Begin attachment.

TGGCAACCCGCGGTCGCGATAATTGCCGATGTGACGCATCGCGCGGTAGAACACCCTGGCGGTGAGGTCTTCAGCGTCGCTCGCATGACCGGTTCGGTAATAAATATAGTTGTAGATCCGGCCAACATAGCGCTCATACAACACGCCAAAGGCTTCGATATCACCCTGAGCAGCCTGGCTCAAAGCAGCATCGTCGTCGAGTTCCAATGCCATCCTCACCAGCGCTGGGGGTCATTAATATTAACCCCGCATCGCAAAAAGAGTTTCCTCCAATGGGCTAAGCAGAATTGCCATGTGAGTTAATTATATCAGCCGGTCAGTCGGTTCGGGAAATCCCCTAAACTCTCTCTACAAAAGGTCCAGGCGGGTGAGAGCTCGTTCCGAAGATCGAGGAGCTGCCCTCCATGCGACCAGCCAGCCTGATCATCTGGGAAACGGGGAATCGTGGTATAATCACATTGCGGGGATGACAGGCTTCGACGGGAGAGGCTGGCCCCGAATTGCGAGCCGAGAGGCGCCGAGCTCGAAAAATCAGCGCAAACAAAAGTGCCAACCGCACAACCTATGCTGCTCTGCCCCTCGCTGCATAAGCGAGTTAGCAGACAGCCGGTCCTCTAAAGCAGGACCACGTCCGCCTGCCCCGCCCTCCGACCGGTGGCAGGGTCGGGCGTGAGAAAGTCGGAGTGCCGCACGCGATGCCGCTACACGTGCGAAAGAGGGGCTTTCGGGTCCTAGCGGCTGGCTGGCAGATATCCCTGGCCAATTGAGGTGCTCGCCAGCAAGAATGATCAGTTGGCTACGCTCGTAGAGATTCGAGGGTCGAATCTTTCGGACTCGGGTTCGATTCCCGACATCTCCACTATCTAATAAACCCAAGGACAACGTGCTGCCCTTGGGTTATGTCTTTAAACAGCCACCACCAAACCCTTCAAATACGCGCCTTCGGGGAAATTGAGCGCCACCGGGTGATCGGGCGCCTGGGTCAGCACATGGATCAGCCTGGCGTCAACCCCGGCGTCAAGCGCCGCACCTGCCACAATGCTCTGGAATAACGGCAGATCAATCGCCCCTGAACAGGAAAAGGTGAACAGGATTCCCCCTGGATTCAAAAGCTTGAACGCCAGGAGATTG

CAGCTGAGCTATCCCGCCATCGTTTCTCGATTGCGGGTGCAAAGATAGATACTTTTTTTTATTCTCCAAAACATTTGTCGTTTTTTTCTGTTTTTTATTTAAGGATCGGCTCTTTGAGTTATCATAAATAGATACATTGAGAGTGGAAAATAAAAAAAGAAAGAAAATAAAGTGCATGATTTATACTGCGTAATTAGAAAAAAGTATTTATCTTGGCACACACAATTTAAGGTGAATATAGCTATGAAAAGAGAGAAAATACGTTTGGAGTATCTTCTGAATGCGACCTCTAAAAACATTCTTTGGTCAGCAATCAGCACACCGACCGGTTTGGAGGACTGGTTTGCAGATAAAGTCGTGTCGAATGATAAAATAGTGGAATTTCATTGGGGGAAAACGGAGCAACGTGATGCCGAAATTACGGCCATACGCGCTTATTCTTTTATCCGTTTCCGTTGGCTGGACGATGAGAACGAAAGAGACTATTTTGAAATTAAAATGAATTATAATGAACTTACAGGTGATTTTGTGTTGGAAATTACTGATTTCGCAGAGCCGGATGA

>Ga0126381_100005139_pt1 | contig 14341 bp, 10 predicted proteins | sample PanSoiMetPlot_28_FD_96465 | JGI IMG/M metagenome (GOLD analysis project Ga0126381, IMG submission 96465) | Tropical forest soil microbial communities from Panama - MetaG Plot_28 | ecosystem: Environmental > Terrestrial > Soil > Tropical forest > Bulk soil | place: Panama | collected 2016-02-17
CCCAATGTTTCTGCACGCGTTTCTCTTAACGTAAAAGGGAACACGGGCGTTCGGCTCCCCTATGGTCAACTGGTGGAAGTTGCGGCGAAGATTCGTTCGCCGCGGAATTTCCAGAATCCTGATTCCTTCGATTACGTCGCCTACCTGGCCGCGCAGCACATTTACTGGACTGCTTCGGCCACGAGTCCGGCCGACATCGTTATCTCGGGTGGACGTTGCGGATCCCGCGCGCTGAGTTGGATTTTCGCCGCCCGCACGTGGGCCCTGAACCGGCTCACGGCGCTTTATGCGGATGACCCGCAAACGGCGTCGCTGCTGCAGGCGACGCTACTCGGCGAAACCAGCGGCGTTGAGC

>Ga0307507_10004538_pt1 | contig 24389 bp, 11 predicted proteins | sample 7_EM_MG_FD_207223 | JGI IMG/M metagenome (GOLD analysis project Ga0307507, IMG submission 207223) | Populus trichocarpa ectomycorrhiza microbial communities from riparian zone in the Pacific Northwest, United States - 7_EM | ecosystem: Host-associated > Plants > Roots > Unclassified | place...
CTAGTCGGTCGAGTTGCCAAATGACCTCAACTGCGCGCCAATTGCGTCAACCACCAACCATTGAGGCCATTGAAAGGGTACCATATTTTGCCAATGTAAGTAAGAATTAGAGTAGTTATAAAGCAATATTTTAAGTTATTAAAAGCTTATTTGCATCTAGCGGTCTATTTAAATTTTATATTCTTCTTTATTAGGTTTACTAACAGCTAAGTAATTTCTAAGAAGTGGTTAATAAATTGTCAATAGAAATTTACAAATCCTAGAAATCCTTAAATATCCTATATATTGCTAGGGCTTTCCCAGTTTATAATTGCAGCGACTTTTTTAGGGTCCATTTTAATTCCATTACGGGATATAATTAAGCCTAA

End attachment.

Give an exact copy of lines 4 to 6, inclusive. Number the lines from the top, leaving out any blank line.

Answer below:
CCCAATGTTTCTGCACGCGTTTCTCTTAACGTAAAAGGGAACACGGGCGTTCGGCTCCCCTATGGTCAACTGGTGGAAGTTGCGGCGAAGATTCGTTCGCCGCGGAATTTCCAGAATCCTGATTCCTTCGATTACGTCGCCTACCTGGCCGCGCAGCACATTTACTGGACTGCTTCGGCCACGAGTCCGGCCGACATCGTTATCTCGGGTGGACGTTGCGGATCCCGCGCGCTGAGTTGGATTTTCGCCGCCCGCACGTGGGCCCTGAACCGGCTCACGGCGCTTTATGCGGATGACCCGCAAACGGCGTCGCTGCTGCAGGCGACGCTACTCGGCGAAACCAGCGGCGTTGAGC

>Ga0307507_10004538_pt1 | contig 24389 bp, 11 predicted proteins | sample 7_EM_MG_FD_207223 | JGI IMG/M metagenome (GOLD analysis project Ga0307507, IMG submission 207223) | Populus trichocarpa ectomycorrhiza microbial communities from riparian zone in the Pacific Northwest, United States - 7_EM | ecosystem: Host-associated > Plants > Roots > Unclassified | place...
CTAGTCGGTCGAGTTGCCAAATGACCTCAACTGCGCGCCAATTGCGTCAACCACCAACCATTGAGGCCATTGAAAGGGTACCATATTTTGCCAATGTAAGTAAGAATTAGAGTAGTTATAAAGCAATATTTTAAGTTATTAAAAGCTTATTTGCATCTAGCGGTCTATTTAAATTTTATATTCTTCTTTATTAGGTTTACTAACAGCTAAGTAATTTCTAAGAAGTGGTTAATAAATTGTCAATAGAAATTTACAAATCCTAGAAATCCTTAAATATCCTATATATTGCTAGGGCTTTCCCAGTTTATAATTGCAGCGACTTTTTTAGGGTCCATTTTAATTCCATTACGGGATATAATTAAGCCTAA